That’s the point – this is an experiment, this is beta software, this is an attempt to put out raw functionality and let the users define it by useful criticism and suggestions. What’s happened, though, is second guessing from people that runs the gamut from “Google needs Orkut for user information” to “Orkut is developed by the evil Technorati”.

(New bumper sticker: I am the Evil Technorati. I hope David doesn’t mind.)

Bottom line, if people don’t like Orkut, don’t join. Comments were made to this effect in Danah’s posting, and her response was:

I’m glad y’all want to take the time to read my rants, and even better that you post (even if anonymously). But you should probably realize that i’m an academic. I STUDY things. Right now, i’ve been studying online social network services. No one put a gun to my head to join any given service. I do this as a researcher. I write rants for the random folks who want to listen to them (and to vent my inner demons in an unconstrained form since academic papers require a lot more framing of the discussion).

So stop telling me to shut up and stop using the thing. If you don’t want to hear my rants, don’t read em.

Personally, I wouldn’t have responded to Danah’s rant, except that there’s a lot of people who seem to think that she’s got the answer when it comes to Social Networking with that rant of hers, and I can’t see it. I think that AKMA’s got the right answer when he says:

The problem with LinkedIn and that other one I don’t remember is that their systems already knew what I wanted to do with my social network; and they were wrong. The reason I like Orkut so far is that I get the feeling that Google and Orkut are leaving the system unfinished to watch what happens and what people want to do with it. Rather offering us an elaborate, polished network that doesn’t do what we want, they’re offering us a raw beta (it does say ‘beta’ in those white letters on the upper right of the window) so that they can build out what participants demand. That would be Google-like; that would be clued. And although no one inside is talking to me about this, I have a hunch that Orkut has a clue.

I don’t particularly care for social networks because they favor the people already connected. Orkut is no different from the others in this regard.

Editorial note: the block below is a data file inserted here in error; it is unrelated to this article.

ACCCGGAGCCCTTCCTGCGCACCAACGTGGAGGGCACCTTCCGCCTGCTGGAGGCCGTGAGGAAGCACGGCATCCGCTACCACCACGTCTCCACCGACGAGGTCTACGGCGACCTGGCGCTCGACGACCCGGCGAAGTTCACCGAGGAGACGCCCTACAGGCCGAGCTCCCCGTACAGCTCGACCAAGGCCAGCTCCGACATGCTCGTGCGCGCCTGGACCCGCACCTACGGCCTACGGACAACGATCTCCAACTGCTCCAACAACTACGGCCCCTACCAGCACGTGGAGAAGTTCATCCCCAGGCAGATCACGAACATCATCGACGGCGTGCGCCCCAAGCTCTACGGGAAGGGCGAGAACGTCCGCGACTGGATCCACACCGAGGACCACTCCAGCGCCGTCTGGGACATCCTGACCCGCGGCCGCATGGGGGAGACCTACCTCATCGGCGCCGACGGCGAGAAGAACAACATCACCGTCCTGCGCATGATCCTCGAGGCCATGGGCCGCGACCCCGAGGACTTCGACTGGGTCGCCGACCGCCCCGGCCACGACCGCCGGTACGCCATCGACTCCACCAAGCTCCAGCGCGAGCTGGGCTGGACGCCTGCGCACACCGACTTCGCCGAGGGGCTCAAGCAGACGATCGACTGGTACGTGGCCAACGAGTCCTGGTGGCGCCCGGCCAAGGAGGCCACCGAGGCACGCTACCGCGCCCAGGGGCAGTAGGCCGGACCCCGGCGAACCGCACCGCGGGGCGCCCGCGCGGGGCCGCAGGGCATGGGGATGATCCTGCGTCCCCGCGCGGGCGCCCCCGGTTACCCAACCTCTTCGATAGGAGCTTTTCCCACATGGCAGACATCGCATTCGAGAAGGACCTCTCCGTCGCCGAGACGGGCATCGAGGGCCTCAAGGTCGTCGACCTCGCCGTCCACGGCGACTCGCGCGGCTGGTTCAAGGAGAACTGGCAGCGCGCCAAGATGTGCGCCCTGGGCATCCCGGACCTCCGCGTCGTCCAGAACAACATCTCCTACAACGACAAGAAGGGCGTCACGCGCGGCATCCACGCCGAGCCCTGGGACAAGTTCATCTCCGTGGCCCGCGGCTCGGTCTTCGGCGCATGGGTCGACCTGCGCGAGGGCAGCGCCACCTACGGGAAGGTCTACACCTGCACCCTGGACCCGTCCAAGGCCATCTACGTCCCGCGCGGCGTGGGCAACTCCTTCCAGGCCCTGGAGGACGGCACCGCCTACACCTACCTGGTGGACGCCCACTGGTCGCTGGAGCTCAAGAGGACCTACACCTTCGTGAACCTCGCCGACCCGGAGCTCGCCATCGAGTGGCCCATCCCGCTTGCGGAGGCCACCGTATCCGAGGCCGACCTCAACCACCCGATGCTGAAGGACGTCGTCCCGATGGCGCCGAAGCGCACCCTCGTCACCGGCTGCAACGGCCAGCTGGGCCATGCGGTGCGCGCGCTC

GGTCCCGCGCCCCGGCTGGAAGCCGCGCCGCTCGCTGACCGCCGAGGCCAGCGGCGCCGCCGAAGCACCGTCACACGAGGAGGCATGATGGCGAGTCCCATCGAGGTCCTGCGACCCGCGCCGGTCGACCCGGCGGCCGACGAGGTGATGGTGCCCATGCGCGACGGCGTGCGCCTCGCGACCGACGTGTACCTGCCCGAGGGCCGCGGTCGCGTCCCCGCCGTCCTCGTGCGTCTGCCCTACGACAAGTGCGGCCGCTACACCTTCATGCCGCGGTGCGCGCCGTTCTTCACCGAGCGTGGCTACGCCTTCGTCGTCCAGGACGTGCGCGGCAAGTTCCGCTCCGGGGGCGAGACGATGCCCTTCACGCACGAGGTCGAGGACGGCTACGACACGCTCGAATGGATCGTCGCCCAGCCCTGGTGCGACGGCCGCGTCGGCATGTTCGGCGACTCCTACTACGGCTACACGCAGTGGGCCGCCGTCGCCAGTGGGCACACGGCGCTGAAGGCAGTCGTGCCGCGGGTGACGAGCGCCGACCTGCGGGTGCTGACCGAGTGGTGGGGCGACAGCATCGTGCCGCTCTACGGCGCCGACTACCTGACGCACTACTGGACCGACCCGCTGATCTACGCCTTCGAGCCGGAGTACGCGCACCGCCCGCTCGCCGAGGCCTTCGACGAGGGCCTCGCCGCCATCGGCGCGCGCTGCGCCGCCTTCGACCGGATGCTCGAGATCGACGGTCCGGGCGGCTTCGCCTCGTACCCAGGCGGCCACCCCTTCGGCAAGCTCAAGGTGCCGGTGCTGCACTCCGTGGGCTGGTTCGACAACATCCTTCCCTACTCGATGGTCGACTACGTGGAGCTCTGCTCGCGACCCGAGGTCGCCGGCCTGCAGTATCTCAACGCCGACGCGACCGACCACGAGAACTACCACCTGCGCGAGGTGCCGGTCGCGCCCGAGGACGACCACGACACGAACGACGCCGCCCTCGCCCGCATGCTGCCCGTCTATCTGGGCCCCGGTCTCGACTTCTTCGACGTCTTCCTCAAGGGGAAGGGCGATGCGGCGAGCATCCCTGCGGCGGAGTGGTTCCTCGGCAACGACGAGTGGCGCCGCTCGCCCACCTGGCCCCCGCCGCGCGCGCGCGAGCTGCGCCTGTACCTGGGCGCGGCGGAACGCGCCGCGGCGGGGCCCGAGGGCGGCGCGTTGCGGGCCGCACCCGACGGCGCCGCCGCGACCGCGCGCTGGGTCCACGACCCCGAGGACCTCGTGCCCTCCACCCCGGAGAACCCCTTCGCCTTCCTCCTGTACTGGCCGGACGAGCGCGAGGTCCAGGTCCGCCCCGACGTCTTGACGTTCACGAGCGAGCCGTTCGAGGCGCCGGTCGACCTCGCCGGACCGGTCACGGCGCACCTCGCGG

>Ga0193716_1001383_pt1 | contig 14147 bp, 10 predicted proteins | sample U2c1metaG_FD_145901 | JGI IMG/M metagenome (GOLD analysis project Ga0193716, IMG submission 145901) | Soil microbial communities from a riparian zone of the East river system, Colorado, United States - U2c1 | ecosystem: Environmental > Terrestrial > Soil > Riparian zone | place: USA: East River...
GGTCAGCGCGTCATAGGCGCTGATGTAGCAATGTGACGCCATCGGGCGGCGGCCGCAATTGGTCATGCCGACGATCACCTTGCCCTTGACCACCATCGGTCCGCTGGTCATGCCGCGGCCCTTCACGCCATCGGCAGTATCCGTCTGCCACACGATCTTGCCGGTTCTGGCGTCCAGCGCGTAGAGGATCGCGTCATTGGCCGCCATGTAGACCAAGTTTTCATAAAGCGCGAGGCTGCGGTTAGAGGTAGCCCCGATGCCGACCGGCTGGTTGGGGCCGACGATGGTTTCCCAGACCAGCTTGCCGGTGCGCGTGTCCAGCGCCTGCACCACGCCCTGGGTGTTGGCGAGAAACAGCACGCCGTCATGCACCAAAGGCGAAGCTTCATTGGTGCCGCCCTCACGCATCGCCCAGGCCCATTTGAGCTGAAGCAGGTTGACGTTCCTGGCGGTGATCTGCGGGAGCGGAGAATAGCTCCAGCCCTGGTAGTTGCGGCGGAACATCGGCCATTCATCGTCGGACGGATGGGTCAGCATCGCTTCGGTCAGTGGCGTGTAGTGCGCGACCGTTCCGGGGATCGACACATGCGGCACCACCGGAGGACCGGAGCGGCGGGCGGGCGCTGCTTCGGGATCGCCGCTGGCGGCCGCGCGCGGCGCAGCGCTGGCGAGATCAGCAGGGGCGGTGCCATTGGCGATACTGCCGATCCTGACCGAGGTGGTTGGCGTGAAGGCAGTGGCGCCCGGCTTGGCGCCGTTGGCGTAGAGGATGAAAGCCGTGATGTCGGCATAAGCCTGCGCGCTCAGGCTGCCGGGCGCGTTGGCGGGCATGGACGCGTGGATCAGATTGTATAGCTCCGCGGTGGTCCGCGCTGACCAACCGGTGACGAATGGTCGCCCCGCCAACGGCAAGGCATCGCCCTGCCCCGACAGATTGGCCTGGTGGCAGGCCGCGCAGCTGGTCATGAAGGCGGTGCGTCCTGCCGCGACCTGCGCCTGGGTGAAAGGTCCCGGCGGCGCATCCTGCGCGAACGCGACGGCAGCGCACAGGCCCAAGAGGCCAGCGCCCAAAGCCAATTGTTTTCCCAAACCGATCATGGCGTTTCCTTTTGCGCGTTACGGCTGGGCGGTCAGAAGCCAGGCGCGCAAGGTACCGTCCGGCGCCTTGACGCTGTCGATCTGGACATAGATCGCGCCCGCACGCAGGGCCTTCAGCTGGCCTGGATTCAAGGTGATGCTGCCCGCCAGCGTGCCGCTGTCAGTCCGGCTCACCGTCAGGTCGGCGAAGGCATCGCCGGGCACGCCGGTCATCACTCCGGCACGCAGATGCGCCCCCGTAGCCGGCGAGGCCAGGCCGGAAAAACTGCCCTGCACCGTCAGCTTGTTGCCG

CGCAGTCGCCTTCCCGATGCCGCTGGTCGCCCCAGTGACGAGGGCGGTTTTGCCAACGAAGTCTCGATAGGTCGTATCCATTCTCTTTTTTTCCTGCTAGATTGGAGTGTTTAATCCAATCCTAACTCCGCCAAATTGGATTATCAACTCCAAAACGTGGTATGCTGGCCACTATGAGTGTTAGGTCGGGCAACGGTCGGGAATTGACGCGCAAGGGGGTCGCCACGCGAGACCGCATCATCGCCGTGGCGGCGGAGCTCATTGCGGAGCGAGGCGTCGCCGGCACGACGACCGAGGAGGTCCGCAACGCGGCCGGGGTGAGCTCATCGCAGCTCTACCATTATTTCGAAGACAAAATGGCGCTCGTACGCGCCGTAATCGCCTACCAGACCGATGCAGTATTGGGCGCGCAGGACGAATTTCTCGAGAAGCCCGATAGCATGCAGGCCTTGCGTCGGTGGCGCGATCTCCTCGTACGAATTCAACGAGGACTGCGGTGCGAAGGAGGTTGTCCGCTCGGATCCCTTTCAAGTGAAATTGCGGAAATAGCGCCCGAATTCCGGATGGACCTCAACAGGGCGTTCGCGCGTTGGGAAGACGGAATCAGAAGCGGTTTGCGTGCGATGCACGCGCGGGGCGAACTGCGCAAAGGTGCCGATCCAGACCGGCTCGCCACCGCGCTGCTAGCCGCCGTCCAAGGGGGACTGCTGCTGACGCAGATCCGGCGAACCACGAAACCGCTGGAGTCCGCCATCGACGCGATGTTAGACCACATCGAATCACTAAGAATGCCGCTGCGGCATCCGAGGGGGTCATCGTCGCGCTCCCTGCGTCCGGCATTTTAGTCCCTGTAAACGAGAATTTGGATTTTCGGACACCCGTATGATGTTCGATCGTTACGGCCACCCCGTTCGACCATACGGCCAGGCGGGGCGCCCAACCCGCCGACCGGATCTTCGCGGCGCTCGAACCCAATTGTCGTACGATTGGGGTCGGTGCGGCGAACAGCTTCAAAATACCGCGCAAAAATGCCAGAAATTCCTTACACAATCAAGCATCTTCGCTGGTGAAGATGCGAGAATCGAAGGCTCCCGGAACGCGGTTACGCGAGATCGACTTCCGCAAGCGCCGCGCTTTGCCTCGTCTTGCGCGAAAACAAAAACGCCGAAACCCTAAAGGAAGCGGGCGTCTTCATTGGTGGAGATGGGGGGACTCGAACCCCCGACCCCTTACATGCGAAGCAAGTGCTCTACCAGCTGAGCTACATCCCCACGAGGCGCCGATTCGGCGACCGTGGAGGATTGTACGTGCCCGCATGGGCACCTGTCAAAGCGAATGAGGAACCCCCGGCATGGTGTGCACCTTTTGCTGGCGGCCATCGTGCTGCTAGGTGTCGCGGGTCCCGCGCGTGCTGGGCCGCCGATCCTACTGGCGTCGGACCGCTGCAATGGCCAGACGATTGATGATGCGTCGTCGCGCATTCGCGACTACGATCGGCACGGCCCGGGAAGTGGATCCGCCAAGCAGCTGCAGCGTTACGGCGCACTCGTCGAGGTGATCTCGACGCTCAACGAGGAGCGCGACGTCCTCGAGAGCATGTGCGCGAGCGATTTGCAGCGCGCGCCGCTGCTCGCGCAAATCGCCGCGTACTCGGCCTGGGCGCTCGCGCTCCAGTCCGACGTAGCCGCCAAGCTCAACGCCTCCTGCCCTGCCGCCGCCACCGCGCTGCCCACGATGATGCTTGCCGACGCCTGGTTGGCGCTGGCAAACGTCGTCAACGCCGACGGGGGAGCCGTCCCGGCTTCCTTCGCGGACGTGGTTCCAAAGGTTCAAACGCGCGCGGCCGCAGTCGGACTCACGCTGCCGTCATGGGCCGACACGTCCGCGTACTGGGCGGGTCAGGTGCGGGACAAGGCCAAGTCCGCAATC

The Fan thing doesn’t make sense so I haven’t used it (though appreciate those people who say they are Fans of mine, more photographs for you); neither have I used that ‘cool’ ‘hot’ rating thing. I’m not sure how to use that hot/cool rating thing. I’m also turned off by the graphics,associated with the rating – reminds me too much of smileys, and I hate smileys – those little yellow faced things with their little smirks bouncing all over. Makes me want to hurt them.

Orkut also encourages the popularity ‘meme’. When you look at people’s friends list, those friends who themselves have the most friends show up higher in the list than those with the least. In addition, in the graphical representation, “low” friends people drop off the page entirely – that isn’t much more than a Technorati Top 100 using bodies instead of links.

In fact, I have no idea why people who are heavily connected are a part of this, unless it’s to reaffirm their own connectivity – they don’t need it. Something like a social network works best for people who aren’t as connected, to find others of like interests when they don’t know many people. To start building up their own community. And I suppose to connect with ‘more popular’ people, but I don’t think it works that way. Sucking up to the popular didn’t work in high school, unlikely to work online.

No, Orkut isn’t perfect, but I do like how easy it is to find people with similar interests, and I like how easy it is to start new topics or communities. This is particularly important to people who don’t have servers to host this type of software, and who don’t want to hassle with Yahoo and all the ads. More so, this is a nice way for people new to this environment to meet others of same interest. So right out of the box, Orkut does some things good.

In addition, as Gary noted it’s pretty amazing to take a look at the visual diagrams associated with the friends networks, and to see all the white males that make up the friends lists of some of the more prominent members. You should see Tim O’Reilly’s friends network to get an eyeful.

(Not to mention seeing all the photos of the folks I know. There was one of a person who has been on my case for almost two years – I was blown away by his sweet, smiling face. Really generated a lot of conflicting signals. Now next time I tell him to buzz off, I’ll see that sweet, smiling face. How uncomfortable.)

As for the bad things, well, Orkut will learn or it won’t and people will join or they won’t and in the great scheme of things, it really doesn’t matter. So I guess I’m not sure why people are angry or disappointed. But then, I don’t think webloggers are going to help elect the next President either, so what do I know?